Independent Review of Federal Study Recommends Next Steps
Further research is needed to guide conservation and development decisions in America’s Arctic Ocean, according to a new white paper commissioned by The Pew Charitable Trusts and the Ocean Conservancy.
The scientists commend the USGS for identifying major science needs and call for setting priorities to address information still missing. They also emphasize the need to connect the research that has already been completed in various disciplines to provide a better understanding of the ecosystem as a whole.
The white paper recommends concrete next steps, including:
- Identify areas for protection. The Chukchi and Beaufort seas are home to bowhead whales, walruses, polar bears and other marine mammals found nowhere else in the nation and are also home to millions of migratory birds. The white paper notes that enough information is available now to set aside certain critical habitat areas.
- Establish long-term monitoring programs, including a series of stations where physical, chemical and biological data are collected repeatedly, over time. “Almost every marine scientist now appreciates the absolute necessity of long-term monitoring for understanding ecosystem change,” the review says.
- Incorporate local and traditional knowledge. Alaska Native groups can provide insight into environmental trends and relationships that might not be available from other sources.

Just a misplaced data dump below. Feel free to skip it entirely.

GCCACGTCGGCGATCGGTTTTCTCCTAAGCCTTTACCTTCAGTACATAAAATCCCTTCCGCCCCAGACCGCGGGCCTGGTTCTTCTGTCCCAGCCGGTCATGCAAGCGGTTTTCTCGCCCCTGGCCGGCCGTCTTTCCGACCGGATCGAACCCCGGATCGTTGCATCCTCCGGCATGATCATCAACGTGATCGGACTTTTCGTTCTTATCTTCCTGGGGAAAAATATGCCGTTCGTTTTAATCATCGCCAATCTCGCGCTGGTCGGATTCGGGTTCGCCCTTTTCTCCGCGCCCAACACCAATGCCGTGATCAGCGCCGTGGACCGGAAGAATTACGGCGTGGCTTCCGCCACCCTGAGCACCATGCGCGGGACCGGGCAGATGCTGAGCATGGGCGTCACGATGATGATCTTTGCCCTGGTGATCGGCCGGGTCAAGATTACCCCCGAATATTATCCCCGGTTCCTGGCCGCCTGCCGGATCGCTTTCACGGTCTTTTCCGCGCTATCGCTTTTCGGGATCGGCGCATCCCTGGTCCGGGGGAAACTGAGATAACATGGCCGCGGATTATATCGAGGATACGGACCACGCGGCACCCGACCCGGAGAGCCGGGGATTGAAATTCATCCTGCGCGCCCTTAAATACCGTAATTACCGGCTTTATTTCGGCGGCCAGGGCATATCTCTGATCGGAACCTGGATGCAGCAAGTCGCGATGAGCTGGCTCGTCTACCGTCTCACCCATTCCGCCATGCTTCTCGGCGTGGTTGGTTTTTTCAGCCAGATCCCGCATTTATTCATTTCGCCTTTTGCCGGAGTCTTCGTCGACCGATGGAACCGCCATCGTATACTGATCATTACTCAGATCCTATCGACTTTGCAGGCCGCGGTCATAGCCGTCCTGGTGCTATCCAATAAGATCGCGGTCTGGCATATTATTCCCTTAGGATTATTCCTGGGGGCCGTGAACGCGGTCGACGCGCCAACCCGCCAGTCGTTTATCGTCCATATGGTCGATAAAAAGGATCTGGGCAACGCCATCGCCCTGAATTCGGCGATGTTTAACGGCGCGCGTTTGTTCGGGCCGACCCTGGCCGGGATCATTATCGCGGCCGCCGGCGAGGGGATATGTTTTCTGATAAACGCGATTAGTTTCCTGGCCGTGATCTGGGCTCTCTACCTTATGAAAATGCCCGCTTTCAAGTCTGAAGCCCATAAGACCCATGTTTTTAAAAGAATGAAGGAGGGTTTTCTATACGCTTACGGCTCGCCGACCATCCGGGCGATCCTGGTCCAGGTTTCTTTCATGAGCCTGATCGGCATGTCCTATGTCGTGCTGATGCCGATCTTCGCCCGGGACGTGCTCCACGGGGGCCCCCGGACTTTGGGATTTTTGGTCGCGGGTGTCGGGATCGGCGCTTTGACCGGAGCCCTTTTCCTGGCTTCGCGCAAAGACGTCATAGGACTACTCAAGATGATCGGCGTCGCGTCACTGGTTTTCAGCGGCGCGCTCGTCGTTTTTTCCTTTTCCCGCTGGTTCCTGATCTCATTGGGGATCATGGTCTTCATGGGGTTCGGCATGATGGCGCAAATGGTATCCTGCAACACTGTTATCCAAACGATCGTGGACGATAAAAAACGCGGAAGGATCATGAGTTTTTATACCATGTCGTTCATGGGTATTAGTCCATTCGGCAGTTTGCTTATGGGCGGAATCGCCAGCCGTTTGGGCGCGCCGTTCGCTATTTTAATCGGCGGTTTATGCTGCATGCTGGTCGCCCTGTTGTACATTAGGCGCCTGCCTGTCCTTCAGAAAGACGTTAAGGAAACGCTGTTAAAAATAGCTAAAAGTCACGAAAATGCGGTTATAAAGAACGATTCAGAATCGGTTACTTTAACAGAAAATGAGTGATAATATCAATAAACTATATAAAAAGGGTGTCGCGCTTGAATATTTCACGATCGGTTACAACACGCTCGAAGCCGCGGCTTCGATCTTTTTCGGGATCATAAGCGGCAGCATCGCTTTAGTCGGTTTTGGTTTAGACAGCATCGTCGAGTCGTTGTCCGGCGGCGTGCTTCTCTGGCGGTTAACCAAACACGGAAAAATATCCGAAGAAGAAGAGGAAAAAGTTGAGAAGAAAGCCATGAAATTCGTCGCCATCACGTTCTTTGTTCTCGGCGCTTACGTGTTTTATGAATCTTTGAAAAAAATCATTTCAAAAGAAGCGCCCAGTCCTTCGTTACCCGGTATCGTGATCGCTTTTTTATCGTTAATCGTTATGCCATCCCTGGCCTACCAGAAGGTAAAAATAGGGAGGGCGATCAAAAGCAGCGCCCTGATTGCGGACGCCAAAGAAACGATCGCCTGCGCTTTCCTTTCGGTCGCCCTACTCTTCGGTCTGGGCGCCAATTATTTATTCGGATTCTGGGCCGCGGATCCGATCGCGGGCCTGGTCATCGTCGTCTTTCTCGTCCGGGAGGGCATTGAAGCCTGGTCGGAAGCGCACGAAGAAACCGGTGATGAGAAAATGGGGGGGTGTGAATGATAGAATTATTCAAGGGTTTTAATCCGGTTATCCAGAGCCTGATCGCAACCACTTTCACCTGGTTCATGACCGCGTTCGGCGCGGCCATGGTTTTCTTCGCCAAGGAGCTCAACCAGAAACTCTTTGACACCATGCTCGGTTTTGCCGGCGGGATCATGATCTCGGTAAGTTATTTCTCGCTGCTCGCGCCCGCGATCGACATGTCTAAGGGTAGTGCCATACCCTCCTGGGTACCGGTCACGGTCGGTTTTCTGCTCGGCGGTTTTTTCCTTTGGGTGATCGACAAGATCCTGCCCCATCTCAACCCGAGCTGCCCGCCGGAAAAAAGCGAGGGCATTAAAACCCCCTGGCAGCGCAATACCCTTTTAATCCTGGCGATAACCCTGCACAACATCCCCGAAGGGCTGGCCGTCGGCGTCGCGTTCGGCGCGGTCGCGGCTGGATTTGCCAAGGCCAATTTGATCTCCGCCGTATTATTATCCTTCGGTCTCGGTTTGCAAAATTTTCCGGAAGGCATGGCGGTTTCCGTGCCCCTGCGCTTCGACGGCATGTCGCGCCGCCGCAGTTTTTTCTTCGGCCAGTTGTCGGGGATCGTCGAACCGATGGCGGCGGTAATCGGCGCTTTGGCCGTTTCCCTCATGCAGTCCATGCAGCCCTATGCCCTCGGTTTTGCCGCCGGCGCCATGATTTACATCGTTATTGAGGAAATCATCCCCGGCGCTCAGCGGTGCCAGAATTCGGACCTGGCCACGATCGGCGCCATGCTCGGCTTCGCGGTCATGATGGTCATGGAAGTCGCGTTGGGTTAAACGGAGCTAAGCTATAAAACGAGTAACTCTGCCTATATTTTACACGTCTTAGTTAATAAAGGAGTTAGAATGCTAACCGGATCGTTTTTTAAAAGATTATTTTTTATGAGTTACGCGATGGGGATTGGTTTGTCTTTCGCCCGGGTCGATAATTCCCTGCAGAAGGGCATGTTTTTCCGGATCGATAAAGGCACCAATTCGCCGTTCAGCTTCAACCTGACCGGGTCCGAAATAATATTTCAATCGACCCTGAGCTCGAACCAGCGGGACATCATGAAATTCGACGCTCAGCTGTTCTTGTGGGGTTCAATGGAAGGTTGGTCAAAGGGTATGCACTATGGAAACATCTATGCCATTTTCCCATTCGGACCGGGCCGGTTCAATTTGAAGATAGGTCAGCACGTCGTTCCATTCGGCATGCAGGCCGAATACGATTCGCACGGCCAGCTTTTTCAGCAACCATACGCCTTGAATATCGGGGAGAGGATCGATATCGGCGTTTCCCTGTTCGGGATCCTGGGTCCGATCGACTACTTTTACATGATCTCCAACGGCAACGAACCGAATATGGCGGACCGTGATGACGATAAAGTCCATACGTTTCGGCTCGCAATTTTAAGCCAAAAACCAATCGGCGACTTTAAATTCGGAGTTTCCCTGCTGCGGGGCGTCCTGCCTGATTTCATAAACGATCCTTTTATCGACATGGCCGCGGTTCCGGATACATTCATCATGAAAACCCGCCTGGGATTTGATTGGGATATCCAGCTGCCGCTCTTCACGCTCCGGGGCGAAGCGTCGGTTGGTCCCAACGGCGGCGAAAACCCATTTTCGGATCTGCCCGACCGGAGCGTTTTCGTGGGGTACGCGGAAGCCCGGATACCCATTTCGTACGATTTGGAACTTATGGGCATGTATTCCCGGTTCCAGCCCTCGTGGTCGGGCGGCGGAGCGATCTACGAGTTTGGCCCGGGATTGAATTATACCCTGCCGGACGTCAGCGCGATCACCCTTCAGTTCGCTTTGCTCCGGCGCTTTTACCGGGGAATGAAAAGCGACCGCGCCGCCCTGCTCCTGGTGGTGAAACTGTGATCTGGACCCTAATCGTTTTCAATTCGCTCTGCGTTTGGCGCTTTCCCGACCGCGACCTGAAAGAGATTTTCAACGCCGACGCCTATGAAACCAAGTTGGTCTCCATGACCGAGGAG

“If we are to avoid irreparable harm to an ecosystem found nowhere else in U.S. waters, we need to develop a comprehensive research and monitoring plan and set aside significant areas for protection,” said Marilyn Heiman, director of Pew's Oceans North U.S.
The recommendations arrive as the Obama administration is weighing oil industry requests to expand into Arctic waters. Federal approval could open the little-explored Chukchi and Beaufort Seas to drilling. In addition to reviewing pending requests, the Department of the Interior is preparing a new five-year offshore oil and gas leasing plan.
The oil industry recently submitted exploration plans to drill up to 10 wells over the next two summers in the U.S. Arctic Ocean for review by the Department of the Interior. As the video below shows, to allow drilling now would put this extraordinary ecosystem—and vibrant communities that have practiced a traditional way of life for thousands of years—at risk.
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